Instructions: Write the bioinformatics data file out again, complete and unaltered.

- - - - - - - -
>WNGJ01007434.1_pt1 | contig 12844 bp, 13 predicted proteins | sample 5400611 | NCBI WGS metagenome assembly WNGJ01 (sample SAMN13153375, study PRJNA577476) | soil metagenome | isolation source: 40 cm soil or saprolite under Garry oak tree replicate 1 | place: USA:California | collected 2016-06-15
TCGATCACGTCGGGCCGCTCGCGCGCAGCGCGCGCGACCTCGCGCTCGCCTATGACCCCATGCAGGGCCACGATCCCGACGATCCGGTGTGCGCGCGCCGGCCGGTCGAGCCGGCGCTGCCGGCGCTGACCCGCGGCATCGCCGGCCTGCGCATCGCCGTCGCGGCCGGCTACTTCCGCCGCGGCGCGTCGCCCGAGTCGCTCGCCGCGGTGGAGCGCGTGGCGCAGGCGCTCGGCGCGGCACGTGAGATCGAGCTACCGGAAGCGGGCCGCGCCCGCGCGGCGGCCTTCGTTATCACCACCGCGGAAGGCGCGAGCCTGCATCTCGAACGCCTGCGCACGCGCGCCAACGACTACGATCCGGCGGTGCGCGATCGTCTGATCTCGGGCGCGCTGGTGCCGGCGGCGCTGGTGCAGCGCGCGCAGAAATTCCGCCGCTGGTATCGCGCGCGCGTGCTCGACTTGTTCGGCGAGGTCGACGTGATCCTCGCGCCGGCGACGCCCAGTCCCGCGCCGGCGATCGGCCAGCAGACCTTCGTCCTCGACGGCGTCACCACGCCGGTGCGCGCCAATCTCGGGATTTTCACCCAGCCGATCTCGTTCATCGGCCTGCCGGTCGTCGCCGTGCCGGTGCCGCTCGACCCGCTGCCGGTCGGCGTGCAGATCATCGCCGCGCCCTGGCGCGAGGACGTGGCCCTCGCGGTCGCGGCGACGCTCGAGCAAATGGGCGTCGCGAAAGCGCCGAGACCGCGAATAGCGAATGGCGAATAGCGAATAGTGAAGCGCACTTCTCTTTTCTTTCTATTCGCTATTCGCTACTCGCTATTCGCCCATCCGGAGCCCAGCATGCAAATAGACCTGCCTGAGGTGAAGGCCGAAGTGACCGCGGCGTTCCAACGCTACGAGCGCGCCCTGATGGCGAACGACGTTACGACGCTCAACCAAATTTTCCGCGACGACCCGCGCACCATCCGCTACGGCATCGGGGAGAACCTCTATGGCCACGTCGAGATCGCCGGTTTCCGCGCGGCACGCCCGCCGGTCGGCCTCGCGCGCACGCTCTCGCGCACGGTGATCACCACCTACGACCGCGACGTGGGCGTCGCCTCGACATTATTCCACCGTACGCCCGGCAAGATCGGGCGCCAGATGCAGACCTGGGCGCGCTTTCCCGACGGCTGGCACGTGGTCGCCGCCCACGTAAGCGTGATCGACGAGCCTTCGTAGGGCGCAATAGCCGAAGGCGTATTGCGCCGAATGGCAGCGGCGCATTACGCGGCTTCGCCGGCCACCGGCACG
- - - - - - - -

>WNGJ01007434.1_pt1 | contig 12844 bp, 13 predicted proteins | sample 5400611 | NCBI WGS metagenome assembly WNGJ01 (sample SAMN13153375, study PRJNA577476) | soil metagenome | isolation source: 40 cm soil or saprolite under Garry oak tree replicate 1 | place: USA:California | collected 2016-06-15
TCGATCACGTCGGGCCGCTCGCGCGCAGCGCGCGCGACCTCGCGCTCGCCTATGACCCCATGCAGGGCCACGATCCCGACGATCCGGTGTGCGCGCGCCGGCCGGTCGAGCCGGCGCTGCCGGCGCTGACCCGCGGCATCGCCGGCCTGCGCATCGCCGTCGCGGCCGGCTACTTCCGCCGCGGCGCGTCGCCCGAGTCGCTCGCCGCGGTGGAGCGCGTGGCGCAGGCGCTCGGCGCGGCACGTGAGATCGAGCTACCGGAAGCGGGCCGCGCCCGCGCGGCGGCCTTCGTTATCACCACCGCGGAAGGCGCGAGCCTGCATCTCGAACGCCTGCGCACGCGCGCCAACGACTACGATCCGGCGGTGCGCGATCGTCTGATCTCGGGCGCGCTGGTGCCGGCGGCGCTGGTGCAGCGCGCGCAGAAATTCCGCCGCTGGTATCGCGCGCGCGTGCTCGACTTGTTCGGCGAGGTCGACGTGATCCTCGCGCCGGCGACGCCCAGTCCCGCGCCGGCGATCGGCCAGCAGACCTTCGTCCTCGACGGCGTCACCACGCCGGTGCGCGCCAATCTCGGGATTTTCACCCAGCCGATCTCGTTCATCGGCCTGCCGGTCGTCGCCGTGCCGGTGCCGCTCGACCCGCTGCCGGTCGGCGTGCAGATCATCGCCGCGCCCTGGCGCGAGGACGTGGCCCTCGCGGTCGCGGCGACGCTCGAGCAAATGGGCGTCGCGAAAGCGCCGAGACCGCGAATAGCGAATGGCGAATAGCGAATAGTGAAGCGCACTTCTCTTTTCTTTCTATTCGCTATTCGCTACTCGCTATTCGCCCATCCGGAGCCCAGCATGCAAATAGACCTGCCTGAGGTGAAGGCCGAAGTGACCGCGGCGTTCCAACGCTACGAGCGCGCCCTGATGGCGAACGACGTTACGACGCTCAACCAAATTTTCCGCGACGACCCGCGCACCATCCGCTACGGCATCGGGGAGAACCTCTATGGCCACGTCGAGATCGCCGGTTTCCGCGCGGCACGCCCGCCGGTCGGCCTCGCGCGCACGCTCTCGCGCACGGTGATCACCACCTACGACCGCGACGTGGGCGTCGCCTCGACATTATTCCACCGTACGCCCGGCAAGATCGGGCGCCAGATGCAGACCTGGGCGCGCTTTCCCGACGGCTGGCACGTGGTCGCCGCCCACGTAAGCGTGATCGACGAGCCTTCGTAGGGCGCAATAGCCGAAGGCGTATTGCGCCGAATGGCAGCGGCGCATTACGCGGCTTCGCCGGCCACCGGCACG